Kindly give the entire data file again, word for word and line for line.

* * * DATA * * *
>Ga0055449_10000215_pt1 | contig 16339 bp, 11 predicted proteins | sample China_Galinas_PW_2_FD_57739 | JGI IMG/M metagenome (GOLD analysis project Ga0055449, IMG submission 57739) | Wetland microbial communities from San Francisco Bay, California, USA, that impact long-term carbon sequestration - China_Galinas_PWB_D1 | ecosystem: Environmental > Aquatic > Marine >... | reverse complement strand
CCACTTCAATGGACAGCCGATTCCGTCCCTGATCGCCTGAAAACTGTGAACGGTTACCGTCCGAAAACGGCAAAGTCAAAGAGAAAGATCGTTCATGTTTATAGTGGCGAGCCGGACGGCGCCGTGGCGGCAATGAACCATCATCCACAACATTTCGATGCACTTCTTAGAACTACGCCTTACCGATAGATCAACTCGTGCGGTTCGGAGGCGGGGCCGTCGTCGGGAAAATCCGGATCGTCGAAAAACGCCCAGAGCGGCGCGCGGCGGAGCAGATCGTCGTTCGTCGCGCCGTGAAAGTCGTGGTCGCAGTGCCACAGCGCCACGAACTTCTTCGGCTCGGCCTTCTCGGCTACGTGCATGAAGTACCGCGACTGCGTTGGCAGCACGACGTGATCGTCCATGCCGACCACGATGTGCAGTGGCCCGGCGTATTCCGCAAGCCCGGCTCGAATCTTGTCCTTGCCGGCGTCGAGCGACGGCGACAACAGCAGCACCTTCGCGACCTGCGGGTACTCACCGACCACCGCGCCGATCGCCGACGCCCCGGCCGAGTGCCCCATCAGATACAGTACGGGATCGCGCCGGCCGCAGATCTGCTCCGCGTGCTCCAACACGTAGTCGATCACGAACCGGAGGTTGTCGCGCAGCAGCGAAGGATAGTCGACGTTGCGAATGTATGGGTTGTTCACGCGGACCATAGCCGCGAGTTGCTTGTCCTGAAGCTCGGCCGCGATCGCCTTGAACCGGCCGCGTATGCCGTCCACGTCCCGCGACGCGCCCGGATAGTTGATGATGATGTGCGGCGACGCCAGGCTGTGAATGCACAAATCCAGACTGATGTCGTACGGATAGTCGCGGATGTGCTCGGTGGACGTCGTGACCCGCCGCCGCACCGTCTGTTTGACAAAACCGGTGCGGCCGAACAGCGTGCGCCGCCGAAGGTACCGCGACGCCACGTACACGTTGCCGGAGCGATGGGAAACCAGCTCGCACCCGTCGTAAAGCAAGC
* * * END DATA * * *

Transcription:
>Ga0055449_10000215_pt1 | contig 16339 bp, 11 predicted proteins | sample China_Galinas_PW_2_FD_57739 | JGI IMG/M metagenome (GOLD analysis project Ga0055449, IMG submission 57739) | Wetland microbial communities from San Francisco Bay, California, USA, that impact long-term carbon sequestration - China_Galinas_PWB_D1 | ecosystem: Environmental > Aquatic > Marine >... | reverse complement strand
CCACTTCAATGGACAGCCGATTCCGTCCCTGATCGCCTGAAAACTGTGAACGGTTACCGTCCGAAAACGGCAAAGTCAAAGAGAAAGATCGTTCATGTTTATAGTGGCGAGCCGGACGGCGCCGTGGCGGCAATGAACCATCATCCACAACATTTCGATGCACTTCTTAGAACTACGCCTTACCGATAGATCAACTCGTGCGGTTCGGAGGCGGGGCCGTCGTCGGGAAAATCCGGATCGTCGAAAAACGCCCAGAGCGGCGCGCGGCGGAGCAGATCGTCGTTCGTCGCGCCGTGAAAGTCGTGGTCGCAGTGCCACAGCGCCACGAACTTCTTCGGCTCGGCCTTCTCGGCTACGTGCATGAAGTACCGCGACTGCGTTGGCAGCACGACGTGATCGTCCATGCCGACCACGATGTGCAGTGGCCCGGCGTATTCCGCAAGCCCGGCTCGAATCTTGTCCTTGCCGGCGTCGAGCGACGGCGACAACAGCAGCACCTTCGCGACCTGCGGGTACTCACCGACCACCGCGCCGATCGCCGACGCCCCGGCCGAGTGCCCCATCAGATACAGTACGGGATCGCGCCGGCCGCAGATCTGCTCCGCGTGCTCCAACACGTAGTCGATCACGAACCGGAGGTTGTCGCGCAGCAGCGAAGGATAGTCGACGTTGCGAATGTATGGGTTGTTCACGCGGACCATAGCCGCGAGTTGCTTGTCCTGAAGCTCGGCCGCGATCGCCTTGAACCGGCCGCGTATGCCGTCCACGTCCCGCGACGCGCCCGGATAGTTGATGATGATGTGCGGCGACGCCAGGCTGTGAATGCACAAATCCAGACTGATGTCGTACGGATAGTCGCGGATGTGCTCGGTGGACGTCGTGACCCGCCGCCGCACCGTCTGTTTGACAAAACCGGTGCGGCCGAACAGCGTGCGCCGCCGAAGGTACCGCGACGCCACGTACACGTTGCCGGAGCGATGGGAAACCAGCTCGCACCCGTCGTAAAGCAAGC